The Persian translator seems to have considered these teraphim as tables or instruments that served for purposes of judicial astrology, and hence translates the word (asterlabhaclass="translit"> astrolabes). As the astrolabe was an instrument with which they took the altitude of the pole-star, the sun, etc., it might, in the notion of the Persian translator, imply tables, etc., by which the culminating of particular stars might be determined, and the whole serve for purposes of judicial astrology. Now as many who have professed themselves to be believers in Christianity, have nevertheless addicted themselves to judicial astrology, we might suppose such a thing in this case, and still consider Laban as no idolater. If the Persian translator has not hit on the true meaning, he has formed the most likely conjecture.
Passed over the river - The Euphrates, as the Targum properly notices. But how could he pass such a river with his flocks, etc.? This difficulty does not seem to have struck critics in general. The rabbins felt it, and assert that God wrought a miracle for Jacob on this occasion, and that he passed over dry shod. As we know not in what other way he could pass, it is prudent to refer it to the power of God, which accompanied him through the whole of his journey. There might, however, have been fords well known to both Jacob and Laban, by which they might readily pass.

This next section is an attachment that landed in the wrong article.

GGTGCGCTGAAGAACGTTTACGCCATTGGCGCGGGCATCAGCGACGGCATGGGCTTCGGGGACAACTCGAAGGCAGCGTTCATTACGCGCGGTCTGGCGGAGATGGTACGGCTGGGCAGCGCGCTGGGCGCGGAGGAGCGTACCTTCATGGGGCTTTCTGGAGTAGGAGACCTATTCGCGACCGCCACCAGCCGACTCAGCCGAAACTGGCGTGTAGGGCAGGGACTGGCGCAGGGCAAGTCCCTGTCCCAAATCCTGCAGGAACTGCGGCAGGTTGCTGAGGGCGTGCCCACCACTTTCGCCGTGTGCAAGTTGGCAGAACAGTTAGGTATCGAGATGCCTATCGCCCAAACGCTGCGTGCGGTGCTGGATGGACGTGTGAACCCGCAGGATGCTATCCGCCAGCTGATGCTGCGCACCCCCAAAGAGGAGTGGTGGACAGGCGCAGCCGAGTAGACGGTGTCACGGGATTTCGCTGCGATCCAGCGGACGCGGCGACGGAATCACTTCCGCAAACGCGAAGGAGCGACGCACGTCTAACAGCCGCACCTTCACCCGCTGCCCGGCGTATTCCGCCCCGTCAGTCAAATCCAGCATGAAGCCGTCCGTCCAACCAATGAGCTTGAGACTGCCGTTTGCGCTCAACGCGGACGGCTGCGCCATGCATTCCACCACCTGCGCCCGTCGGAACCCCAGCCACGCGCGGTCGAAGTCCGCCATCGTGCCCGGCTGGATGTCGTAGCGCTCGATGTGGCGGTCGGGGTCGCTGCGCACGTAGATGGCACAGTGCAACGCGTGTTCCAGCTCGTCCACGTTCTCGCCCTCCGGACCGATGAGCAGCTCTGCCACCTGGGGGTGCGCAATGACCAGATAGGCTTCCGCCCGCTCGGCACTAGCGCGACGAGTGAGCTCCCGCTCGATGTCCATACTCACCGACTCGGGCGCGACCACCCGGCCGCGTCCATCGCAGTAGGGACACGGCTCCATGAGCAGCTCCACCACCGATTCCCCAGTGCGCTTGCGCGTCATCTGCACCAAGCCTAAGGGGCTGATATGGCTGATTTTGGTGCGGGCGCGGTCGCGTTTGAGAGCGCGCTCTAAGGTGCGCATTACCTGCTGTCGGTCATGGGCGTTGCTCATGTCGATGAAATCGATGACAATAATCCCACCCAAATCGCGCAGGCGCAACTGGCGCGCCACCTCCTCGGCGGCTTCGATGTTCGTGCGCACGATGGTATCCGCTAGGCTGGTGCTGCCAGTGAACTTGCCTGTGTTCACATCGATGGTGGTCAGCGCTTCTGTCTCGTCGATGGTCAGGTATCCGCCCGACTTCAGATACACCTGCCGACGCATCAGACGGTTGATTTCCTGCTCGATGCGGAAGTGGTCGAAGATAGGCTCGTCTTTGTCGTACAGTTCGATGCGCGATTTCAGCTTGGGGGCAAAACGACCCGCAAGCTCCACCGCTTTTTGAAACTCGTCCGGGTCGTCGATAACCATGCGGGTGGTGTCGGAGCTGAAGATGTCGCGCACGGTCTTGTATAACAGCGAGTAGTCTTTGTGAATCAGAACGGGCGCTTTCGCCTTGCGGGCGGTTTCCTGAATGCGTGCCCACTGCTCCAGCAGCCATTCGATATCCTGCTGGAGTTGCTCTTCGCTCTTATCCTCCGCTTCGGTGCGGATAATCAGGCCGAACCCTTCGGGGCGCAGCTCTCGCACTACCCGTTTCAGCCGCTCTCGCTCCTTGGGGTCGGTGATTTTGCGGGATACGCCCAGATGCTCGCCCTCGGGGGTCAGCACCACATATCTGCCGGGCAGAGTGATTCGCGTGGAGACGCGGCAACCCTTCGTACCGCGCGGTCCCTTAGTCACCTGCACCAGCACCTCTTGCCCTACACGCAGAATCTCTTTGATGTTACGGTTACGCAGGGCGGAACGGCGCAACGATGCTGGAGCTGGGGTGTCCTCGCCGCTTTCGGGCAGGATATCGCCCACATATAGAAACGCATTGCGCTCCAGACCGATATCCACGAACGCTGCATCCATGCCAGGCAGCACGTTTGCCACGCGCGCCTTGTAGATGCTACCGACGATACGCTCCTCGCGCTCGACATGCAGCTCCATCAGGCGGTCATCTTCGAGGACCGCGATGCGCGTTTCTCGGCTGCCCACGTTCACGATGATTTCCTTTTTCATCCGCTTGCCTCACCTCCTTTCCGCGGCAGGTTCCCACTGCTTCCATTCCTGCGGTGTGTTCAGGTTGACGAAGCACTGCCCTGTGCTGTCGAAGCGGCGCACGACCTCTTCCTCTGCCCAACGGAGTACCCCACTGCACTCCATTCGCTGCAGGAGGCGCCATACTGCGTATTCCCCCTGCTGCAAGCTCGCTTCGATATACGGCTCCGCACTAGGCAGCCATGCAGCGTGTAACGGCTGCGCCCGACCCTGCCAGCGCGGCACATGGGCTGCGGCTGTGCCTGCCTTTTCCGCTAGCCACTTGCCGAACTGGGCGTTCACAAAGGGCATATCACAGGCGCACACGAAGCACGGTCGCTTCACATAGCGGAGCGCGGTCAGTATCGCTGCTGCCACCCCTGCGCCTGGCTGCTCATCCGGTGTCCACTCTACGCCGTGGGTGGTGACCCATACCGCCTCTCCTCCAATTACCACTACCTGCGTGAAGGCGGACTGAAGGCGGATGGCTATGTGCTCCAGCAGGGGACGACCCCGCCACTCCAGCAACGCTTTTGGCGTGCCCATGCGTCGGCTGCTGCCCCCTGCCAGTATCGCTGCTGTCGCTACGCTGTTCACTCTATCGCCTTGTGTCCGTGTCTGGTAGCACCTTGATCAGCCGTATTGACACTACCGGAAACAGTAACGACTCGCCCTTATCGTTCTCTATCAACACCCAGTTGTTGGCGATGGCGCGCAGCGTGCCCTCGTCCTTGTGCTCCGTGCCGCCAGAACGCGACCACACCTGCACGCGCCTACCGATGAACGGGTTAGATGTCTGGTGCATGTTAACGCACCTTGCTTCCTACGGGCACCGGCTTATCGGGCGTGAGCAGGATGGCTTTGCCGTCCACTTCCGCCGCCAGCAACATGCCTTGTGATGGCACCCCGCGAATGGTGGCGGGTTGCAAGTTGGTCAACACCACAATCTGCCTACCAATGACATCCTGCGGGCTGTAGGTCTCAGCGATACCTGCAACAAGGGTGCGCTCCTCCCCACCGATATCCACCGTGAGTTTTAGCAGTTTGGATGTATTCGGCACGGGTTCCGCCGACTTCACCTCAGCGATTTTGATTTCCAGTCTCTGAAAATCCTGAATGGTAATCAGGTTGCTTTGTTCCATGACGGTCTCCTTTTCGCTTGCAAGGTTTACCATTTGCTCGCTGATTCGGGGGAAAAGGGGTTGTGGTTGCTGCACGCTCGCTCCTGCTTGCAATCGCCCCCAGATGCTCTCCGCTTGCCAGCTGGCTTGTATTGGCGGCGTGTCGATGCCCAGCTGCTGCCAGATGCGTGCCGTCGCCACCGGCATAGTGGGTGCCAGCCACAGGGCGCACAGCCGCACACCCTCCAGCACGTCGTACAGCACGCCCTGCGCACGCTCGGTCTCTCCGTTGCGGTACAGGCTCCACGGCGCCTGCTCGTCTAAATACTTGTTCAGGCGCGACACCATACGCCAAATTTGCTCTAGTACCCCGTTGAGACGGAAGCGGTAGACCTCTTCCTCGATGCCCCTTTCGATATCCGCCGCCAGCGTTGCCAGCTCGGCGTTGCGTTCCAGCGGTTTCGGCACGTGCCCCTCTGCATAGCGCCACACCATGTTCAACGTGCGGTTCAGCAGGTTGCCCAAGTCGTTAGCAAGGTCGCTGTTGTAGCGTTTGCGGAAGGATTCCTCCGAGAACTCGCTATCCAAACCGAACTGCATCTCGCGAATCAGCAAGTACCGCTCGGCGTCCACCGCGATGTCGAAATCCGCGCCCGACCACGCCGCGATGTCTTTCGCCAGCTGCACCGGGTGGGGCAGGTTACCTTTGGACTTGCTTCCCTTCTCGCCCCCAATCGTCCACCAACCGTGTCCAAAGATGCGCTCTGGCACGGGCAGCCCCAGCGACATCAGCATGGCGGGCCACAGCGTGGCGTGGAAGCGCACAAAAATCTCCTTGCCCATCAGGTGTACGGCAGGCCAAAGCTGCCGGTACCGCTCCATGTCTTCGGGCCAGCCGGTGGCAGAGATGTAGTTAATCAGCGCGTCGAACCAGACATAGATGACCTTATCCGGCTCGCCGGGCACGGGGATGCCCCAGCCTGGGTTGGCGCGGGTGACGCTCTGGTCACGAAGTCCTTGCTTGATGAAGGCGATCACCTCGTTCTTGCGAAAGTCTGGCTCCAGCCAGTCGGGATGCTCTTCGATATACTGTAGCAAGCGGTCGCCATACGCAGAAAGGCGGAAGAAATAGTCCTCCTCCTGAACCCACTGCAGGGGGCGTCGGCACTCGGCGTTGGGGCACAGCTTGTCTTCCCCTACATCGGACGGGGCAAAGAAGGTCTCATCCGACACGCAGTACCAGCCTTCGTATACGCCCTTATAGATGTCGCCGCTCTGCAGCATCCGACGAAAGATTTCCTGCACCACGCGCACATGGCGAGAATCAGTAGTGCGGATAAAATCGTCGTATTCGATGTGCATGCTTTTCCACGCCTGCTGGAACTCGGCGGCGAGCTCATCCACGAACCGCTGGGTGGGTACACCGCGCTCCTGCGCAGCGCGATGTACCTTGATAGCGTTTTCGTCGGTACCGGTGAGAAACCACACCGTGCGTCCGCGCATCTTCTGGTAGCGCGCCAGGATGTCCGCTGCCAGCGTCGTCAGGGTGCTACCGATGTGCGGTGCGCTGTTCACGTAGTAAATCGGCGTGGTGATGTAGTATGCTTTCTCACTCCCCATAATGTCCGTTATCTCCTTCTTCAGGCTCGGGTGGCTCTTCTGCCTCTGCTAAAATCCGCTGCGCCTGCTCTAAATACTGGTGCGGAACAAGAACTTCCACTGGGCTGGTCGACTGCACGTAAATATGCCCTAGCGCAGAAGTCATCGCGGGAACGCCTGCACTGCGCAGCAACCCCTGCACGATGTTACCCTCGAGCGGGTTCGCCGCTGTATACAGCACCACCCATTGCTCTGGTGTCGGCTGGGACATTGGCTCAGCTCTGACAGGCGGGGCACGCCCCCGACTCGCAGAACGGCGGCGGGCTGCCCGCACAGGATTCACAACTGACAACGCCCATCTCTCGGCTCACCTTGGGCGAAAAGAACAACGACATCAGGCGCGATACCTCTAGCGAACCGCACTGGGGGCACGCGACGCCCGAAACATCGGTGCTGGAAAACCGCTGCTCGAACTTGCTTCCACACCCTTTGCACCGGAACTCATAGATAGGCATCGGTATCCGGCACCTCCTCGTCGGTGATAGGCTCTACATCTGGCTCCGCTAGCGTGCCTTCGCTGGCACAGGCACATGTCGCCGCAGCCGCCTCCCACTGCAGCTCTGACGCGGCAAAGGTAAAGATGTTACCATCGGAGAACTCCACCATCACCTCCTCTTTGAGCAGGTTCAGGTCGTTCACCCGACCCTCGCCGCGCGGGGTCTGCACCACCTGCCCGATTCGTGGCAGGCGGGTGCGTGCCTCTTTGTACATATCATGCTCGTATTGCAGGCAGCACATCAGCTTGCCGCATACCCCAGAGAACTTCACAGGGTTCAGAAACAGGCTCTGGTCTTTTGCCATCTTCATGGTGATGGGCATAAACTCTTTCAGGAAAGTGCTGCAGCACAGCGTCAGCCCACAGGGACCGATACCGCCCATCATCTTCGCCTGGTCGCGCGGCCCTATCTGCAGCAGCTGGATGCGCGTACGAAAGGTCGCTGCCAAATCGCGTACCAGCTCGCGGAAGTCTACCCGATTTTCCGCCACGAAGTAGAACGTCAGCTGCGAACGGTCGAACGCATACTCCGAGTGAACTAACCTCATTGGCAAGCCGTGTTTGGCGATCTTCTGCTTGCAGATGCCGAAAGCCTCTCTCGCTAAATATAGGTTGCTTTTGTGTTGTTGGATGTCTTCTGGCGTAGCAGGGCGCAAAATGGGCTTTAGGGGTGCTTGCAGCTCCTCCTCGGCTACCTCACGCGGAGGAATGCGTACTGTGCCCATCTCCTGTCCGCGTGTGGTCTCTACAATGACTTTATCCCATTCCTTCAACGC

The mount Gilead - What the ancient name of this mountain was, we know not; but it is likely that it had not the name of Gilead till after the transaction mentioned Genesis 31:47. The mountains of Gilead were eastward of the country possessed by the tribes of Reuben and Gad; and extended from Mount Hermon to the mountains of Moab - Calmet. It is joined to Mount Libanus, and includes the mountainous region called in the New Testament Trachonitis - Dodd.
And God came to Laban - God‘s caution to Laban was of high importance to Jacob - Take heed that thou speak not to Jacob either good or bad; or rather, as is the literal meaning of the Hebrew, מטוב עד רע (mittob ad ra), from good to evil; for had he neither spoken good nor evil to Jacob, they could have had no intercourse at all. The original is, therefore, peculiarly appropriate; for when people meet, the language at first is the language of friendship; the command therefore implies, “Do not begin with Peace be unto thee, and then proceed to injurious language and acts of violence.” If this Divine direction were attended to, how many of those affairs of honor, so termed, which commence with, “I hope you are well” - “I am infinitely glad to see you” - “I am happy to see you well,” etc., and end with small swords and pistol bullets, would be prevented! Where God and true religion act, all is fair, kind, honest, and upright; but where these are not consulted, all is hollow, deceitful, or malicious. Beware of unmeaning compliments, and particularly of saying what thy heart feels not. God hates a hypocrite and a deceiver.